Read on to learn more about sloths and why they belong in the wild.
10 Interesting Facts About Sloths
1. It takes two
Found in Central and South America, sloths call the tall trees their home, as their long claws make it difficult for them to walk on the ground. There are two types of sloths, two-toed and three-toed. However, this can get confusing as both types have three claws, or ‘toes,’ on their hind limbs. In reality, the ‘two-toed’ sloth should really be called the ‘two-fingered’ sloth, as the difference between both can be found on their front limbs.
2. Big brother
The modern sloth is usually around the size of a medium-sized dog. But ancient sloths of years ago, known as ‘Megatherium,’ could grow as large as an Asian elephant! These giant sloths sometimes featured areas of small bone discs that would act as ‘armor plating’ for protection. They became extinct around 10,000 years ago.
Lucky is a young adult three-toed sloth who resides at the AIUNAU sanctuary in Columbia after being rescued from captivity.
3. Natural camouflage
Sloths possess a symbiotic relationship with the algae that grows on their fur. While the sloth provides the algae with shelter and water (as sloth fur is highly absorbent), the algae provide the sloth with camouflage and extra nutrients through the sloth’s skin.
4. Hanging around
Sloths can spend 90% of their lives hanging upside down thanks to their impressive biology. Studies show this is possible because their organs are attached to their rib cage, so they don’t weigh down on their lungs. Unlike us, a sloth can hang upside down without affecting their breathing.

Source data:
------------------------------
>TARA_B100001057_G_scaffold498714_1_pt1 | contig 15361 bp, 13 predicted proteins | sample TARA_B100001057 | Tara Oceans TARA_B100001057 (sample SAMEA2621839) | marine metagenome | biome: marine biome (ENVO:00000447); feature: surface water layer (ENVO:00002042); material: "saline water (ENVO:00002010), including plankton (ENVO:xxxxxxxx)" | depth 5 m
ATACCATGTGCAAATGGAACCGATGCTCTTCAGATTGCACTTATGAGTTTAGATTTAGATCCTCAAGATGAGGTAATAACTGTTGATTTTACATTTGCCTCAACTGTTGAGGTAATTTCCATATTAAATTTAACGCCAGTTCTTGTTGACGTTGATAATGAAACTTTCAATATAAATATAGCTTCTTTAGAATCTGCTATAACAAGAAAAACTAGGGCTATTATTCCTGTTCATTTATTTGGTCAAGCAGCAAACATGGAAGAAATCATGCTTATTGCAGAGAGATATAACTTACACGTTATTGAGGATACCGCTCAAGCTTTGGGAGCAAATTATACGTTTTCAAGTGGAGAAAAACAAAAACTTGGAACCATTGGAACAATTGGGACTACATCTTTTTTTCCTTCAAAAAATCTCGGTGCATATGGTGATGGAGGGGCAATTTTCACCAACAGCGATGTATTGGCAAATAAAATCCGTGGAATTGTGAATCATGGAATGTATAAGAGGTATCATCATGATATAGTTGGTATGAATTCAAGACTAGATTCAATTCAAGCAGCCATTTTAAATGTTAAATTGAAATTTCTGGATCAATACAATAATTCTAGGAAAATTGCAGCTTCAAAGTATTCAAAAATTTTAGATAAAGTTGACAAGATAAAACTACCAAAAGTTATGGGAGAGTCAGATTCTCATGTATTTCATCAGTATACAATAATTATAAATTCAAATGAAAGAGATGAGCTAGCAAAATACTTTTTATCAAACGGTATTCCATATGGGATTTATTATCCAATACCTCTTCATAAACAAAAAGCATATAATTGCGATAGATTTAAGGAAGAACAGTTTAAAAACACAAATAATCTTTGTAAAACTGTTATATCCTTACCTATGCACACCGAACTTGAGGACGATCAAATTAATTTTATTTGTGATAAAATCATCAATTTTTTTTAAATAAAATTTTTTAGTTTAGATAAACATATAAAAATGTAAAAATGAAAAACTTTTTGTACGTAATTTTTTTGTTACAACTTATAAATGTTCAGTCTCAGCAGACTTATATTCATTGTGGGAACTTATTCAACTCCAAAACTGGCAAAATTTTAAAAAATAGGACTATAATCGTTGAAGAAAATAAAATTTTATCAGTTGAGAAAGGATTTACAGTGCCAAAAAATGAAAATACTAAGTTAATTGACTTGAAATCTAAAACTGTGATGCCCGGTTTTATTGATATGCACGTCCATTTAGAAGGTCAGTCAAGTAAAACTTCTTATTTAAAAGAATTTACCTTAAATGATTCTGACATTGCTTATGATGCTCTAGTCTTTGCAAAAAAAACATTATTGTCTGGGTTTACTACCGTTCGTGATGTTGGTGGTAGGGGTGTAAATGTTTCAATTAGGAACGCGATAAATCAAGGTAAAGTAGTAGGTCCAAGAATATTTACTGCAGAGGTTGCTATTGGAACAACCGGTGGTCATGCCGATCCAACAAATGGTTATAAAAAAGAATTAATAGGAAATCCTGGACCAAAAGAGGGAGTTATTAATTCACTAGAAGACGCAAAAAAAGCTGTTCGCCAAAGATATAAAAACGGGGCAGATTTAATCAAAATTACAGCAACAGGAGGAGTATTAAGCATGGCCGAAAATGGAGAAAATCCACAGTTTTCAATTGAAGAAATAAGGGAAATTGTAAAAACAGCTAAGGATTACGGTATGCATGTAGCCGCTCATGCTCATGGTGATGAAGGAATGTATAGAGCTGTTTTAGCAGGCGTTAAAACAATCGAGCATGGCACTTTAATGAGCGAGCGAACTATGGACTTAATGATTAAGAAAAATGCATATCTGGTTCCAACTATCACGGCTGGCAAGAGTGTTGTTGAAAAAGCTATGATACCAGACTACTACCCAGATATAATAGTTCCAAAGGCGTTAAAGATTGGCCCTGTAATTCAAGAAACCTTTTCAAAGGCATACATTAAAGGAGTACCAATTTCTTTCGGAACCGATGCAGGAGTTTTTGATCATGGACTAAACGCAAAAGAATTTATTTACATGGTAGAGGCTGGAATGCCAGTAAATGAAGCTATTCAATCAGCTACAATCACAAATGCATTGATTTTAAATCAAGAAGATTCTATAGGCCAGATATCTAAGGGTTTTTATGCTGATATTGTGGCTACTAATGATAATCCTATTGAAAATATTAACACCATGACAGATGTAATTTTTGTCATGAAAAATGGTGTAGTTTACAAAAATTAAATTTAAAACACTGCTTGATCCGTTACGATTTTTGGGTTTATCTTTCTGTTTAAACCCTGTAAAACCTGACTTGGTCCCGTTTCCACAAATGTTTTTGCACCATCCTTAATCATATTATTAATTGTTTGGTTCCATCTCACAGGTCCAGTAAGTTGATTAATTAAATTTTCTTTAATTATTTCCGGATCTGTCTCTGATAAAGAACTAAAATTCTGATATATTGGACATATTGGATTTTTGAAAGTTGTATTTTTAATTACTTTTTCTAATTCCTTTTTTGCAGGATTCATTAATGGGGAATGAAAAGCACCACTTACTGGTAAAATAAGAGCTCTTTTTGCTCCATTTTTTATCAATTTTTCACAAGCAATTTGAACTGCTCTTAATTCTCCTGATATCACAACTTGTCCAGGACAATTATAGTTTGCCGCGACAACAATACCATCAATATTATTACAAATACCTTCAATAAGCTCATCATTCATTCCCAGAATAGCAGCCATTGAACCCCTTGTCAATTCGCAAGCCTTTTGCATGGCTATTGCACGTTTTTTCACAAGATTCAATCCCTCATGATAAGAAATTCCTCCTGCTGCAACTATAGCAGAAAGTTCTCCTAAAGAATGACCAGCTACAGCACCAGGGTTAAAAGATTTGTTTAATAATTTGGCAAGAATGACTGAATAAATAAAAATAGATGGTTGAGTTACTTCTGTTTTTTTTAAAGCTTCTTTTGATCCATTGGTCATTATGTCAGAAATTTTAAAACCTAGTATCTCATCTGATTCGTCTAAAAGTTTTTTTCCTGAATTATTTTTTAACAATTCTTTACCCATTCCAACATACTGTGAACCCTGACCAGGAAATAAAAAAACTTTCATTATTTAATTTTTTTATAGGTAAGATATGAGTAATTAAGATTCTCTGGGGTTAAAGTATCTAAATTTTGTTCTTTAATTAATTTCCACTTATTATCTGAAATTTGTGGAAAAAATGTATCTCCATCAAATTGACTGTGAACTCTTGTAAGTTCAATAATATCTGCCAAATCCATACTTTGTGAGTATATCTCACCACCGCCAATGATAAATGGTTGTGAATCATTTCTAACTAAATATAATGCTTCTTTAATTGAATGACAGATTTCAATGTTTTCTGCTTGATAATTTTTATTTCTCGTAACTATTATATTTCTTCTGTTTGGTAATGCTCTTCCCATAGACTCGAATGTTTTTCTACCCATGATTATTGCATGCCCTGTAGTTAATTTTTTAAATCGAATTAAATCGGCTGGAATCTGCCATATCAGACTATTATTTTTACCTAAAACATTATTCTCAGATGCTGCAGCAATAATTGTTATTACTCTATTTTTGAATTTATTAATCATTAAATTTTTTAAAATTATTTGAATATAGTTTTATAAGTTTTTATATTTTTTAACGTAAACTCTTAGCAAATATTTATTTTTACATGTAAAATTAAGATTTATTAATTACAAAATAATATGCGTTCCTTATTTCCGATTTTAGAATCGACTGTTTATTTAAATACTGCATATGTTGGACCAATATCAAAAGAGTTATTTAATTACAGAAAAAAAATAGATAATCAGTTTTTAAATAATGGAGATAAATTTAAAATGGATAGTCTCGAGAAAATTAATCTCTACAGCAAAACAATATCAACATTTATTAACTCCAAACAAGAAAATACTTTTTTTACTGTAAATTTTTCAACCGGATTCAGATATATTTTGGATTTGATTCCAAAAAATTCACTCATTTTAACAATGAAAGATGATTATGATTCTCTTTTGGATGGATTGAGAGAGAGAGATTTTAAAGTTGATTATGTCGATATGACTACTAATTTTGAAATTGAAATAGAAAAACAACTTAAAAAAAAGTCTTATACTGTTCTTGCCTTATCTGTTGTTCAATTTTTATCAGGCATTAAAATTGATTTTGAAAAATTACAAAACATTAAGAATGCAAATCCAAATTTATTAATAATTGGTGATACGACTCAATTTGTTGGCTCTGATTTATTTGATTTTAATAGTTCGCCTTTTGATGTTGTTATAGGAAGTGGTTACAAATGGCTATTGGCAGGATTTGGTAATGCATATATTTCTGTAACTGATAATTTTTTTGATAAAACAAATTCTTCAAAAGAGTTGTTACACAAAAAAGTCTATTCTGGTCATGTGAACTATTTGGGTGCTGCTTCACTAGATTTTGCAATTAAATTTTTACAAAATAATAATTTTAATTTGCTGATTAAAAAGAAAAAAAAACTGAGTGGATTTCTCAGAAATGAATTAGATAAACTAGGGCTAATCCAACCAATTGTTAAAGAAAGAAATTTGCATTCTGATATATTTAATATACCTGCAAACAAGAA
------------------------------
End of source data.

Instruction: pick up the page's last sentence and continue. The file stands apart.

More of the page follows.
Princesa is an inquisitive two-toed sloth, also looked after at the AIUNAU sanctuary in Colombia.
5. A green diet
A sloth’s diet consists mainly of buds, leaves, and tender shoots. They have a multi-compartment stomach that allows them to effectively digest the tough cellulose that they eat. This is a slow process, taking 30 days to digest one leaf!
6. Looking at you
Sloths have extra vertebrae at the base of their neck, allowing them to turn their head on a 270° axis. They can obtain an almost 360° view of their surroundings, which proves to be a highly beneficial defense mechanism. This unique feature makes sloths stand out from other mammals whose bone structures do not allow for this flexibility.
A wild sloth in the Sobrenia National Park in Panama.
7. Doing the lengths
Although sloths have long claws that make walking on land difficult, they can move up to three times faster when they swim – surprising for such a typically slow-moving animal! They can also hold their breath for an impressive 40 minutes, suppressing their metabolism to make their heart rate a third of its average speed.
8. Taking it slow
The sloth’s nature allows them to conserve energy, moving slower than any other mammal. This modest pace means that sloths generally travel no more than 125 feet (38 meters) in a single day, and on the rare occasion that they find themselves at ground level, they crawl only 1 foot (30 cm) per minute.
A wild infant sloth in the Sobrenia National Park in Panama.
The facial structure of a sloth gives the appearance that they are constantly smiling – even if they’re experiencing pain, stress, or anxiety. When sloths are used as a photo prop for wildlife selfies, tourists may accidentally confuse this feature for happiness or contentment.
Help keep sloths in their natural habitat
Our study found that the most common species used for selfies in the Amazon are sloths, pink river dolphins, anacondas, and caiman – with sloths being used the most.
In the wild, sloths typically live quiet, sleepy lives. When used as props for tourist photos, they are constantly surrounded by noise and poorly handled by guides and tourists alike. Research shows that sloths are frequently held by their claws or arms with no support, causing them to experience high levels of fear and stress.
When traveling, take pictures of sloths and other wild animals from a distance and when they are in their natural habitat. Do not interact with them, and say no to anyone who offers you to hold a sloth for a photo. Help protect sloths by signing the Wildlife Selfie Code for more tips to keep wildlife where they belong: in the wild. Sloths do not want a hug-- they want to survive.